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Safety Done Right

Feb. 28, 2022
Adapting established contingency plans for COVID-19 has helped some food manufacturers keep their employees safe.

What went right?

It’s not a question most companies focus on. More emphasis is on what mishaps took place and how to correct them. But sometimes, it’s just as important to study what went right and then replicate it.

This is exactly the case for HP Hood, a 175-year-old company that manufactures dairy and other products across 13 plants in the U.S. Faced with how to keep employees safe while simultaneously keeping production going when COVID-19 hit, the company has a history to lean on.

“Our past activities were very helpful in being able to respond to the pandemic,” explains Dave Crowley, senior EHS leader at HP Hood. “Prior to this pandemic, we had a business continuity plan that identified different types of crises that can occur. We had that pandemic continuity plan in 2008 when H1N1 virus hit, but looking in the rearview mirror, it was mild compared to the pandemic.”

However, Crowley said he, like other EHS professionals, was up to the task. “It’s fair to say that COVID-19 changed the job description for EHS professionals. We launched into action and responded to the call of duty. Every day was spent deciding how to combat the virus and control whatever measures we could.”

New control measures for HP Hood ranged from setting up temperature stations to hiring on-site nurses to set up break rooms as outside tents. “Tents were replaced with temporary trailers for the inclement weather months,” Crowley says. “Several of our facilities underwent expansions to accommodate more of a long-term solution.”

Safety measures were also taken outside of the plant by the company’s drivers and engineering teams. Drivers quickly transitioned from paper and manual signatures required by customers to contactless deliveries to enable social distancing and limit contact with paperwork. Likewise, engineering and maintenance teams set up new handwashing stations as well as break room facilities to allow for social distancing.

“Everyone adapted well to these changes,” says Crowley, who has been with the company for 22 years. “Working in the food industry, we are expected to have standard operating procedures focused on food safety. We brought human safety to the same level as food.

“Employees respected that and actively participated in whatever measures were added. There was never an objection to these measures or a reluctance on the part of employees.”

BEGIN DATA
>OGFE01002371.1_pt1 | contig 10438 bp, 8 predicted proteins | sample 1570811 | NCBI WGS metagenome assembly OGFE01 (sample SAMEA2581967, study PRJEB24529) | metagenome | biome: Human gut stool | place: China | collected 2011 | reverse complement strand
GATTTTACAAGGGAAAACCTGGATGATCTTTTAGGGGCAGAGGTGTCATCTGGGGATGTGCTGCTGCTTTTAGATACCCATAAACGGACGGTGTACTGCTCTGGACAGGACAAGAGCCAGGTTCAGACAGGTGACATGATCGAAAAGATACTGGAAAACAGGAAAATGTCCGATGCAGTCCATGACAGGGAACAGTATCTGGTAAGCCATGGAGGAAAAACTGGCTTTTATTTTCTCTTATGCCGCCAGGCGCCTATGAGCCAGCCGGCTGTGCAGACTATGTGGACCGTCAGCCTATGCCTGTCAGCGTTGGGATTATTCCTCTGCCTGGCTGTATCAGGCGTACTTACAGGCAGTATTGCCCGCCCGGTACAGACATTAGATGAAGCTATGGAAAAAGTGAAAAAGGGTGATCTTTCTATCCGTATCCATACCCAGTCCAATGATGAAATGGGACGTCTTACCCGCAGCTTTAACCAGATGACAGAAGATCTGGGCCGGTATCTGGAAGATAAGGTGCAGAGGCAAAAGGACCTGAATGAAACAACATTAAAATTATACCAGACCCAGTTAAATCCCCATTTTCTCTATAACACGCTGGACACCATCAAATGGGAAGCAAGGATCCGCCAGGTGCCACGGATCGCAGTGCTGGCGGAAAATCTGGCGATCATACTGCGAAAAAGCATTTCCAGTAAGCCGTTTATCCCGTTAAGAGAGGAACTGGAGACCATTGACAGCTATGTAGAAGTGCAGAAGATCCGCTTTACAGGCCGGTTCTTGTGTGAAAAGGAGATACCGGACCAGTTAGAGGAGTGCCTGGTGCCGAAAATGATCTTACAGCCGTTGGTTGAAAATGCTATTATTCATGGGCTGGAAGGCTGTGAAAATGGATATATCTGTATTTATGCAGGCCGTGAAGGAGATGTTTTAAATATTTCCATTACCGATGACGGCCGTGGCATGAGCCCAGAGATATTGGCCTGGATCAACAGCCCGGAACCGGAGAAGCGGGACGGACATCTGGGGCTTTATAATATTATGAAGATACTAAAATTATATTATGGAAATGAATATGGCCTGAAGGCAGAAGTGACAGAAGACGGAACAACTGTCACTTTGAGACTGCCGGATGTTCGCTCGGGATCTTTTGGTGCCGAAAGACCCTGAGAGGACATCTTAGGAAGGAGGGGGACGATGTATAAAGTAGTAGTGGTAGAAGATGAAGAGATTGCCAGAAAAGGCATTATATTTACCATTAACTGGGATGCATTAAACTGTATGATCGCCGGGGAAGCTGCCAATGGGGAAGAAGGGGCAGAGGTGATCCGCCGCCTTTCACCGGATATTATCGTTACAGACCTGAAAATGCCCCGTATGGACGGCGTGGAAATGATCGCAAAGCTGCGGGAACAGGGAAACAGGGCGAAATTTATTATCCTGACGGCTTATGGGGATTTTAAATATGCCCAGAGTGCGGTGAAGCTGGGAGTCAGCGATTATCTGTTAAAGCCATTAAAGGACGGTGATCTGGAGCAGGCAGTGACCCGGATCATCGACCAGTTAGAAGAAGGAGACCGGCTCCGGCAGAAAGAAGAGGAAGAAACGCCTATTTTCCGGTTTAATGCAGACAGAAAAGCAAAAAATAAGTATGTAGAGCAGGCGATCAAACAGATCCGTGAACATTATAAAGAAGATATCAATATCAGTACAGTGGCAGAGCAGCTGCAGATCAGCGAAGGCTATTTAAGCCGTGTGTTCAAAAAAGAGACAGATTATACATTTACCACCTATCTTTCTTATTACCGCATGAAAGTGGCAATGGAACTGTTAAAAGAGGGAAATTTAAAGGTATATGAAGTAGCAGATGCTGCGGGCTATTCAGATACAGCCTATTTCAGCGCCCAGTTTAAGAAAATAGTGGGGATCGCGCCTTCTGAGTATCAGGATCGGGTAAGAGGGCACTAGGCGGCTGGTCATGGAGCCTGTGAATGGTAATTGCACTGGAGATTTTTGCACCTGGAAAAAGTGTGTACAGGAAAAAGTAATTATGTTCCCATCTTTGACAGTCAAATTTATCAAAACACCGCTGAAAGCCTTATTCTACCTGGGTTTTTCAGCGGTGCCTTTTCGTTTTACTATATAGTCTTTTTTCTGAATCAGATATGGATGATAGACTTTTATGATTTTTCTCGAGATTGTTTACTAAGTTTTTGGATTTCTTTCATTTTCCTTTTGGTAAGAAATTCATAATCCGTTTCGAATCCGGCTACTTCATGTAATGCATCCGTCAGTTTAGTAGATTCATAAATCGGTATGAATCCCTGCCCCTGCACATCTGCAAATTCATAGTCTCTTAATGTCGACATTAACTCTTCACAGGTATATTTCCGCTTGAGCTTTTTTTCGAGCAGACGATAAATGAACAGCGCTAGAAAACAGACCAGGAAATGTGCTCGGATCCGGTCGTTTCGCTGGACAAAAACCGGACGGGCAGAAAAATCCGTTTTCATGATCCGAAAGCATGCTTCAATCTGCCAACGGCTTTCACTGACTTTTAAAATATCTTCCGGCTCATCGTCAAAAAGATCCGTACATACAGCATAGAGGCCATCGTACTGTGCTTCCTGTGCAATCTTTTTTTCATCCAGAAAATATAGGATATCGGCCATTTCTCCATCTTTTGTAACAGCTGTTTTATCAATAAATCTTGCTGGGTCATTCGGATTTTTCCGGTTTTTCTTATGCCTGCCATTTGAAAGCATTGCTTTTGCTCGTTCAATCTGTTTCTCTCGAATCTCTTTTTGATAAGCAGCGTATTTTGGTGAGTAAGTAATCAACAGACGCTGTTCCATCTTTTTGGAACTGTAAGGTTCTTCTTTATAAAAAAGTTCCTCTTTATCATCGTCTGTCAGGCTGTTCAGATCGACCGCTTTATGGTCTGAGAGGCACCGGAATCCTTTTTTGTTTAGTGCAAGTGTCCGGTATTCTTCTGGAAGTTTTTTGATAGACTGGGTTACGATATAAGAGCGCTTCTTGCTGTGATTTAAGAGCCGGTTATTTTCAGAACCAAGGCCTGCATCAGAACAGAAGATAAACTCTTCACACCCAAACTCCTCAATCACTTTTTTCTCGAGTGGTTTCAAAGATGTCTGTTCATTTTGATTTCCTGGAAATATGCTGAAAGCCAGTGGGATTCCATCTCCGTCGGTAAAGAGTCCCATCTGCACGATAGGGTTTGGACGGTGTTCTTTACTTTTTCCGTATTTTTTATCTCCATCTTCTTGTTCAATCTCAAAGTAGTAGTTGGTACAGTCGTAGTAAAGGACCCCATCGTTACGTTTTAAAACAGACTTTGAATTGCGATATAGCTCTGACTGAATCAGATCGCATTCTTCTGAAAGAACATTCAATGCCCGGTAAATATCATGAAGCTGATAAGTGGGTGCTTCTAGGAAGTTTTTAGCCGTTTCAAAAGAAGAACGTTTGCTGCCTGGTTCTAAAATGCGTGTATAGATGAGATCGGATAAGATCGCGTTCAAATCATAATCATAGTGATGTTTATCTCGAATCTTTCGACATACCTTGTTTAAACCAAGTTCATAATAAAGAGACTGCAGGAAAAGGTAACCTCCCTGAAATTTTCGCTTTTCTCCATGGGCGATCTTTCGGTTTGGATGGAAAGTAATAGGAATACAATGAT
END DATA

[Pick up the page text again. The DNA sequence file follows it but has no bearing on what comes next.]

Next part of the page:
The key to success—there were no COVID-19 fatalities or production shutdowns—relied on the company’s culture when it came to employee safety. “As a company, when the pandemic hit our first thought was: How can we protect our employees? Our approach was to use the theme ‘When we protect our employees, we also protect their family members,’” Crowley says.

This theme was helpful when communicating with the company’s 3,400 employees. “We didn’t want to limit our messaging to workplace safety. We wanted to promote the benefits of safety at home as well. We’ve used this theme repeatedly over the past 20-plus months, driving home the core value of safety and emphasizing the impact [of] a strong workplace safety culture with our employees’ family members.”

Not Everyone Fared So Well

Unfortunately, the food manufacturing industry, which employs around 3.4 million people, has had a very tough time containing COVID-19 among workers. This was especially true for the meatpacking industry, which had 269 deaths and 59,000 cases due to COVID-19, as revealed by the U.S. House Select Committee on the Coronavirus Crisis, which examined internal documents from the five largest meatpacking companies.

The report concluded that more could have been done to protect workers and that some companies were slow to take protective steps, including distributing personal protective equipment, installing barriers and conducting temperature screenings. In addition to the health toll on employees, production in the industry fell to 60% of normal in the spring of 2020, as facilities were closed due to worker shortages, safety upgrades and deep cleaning.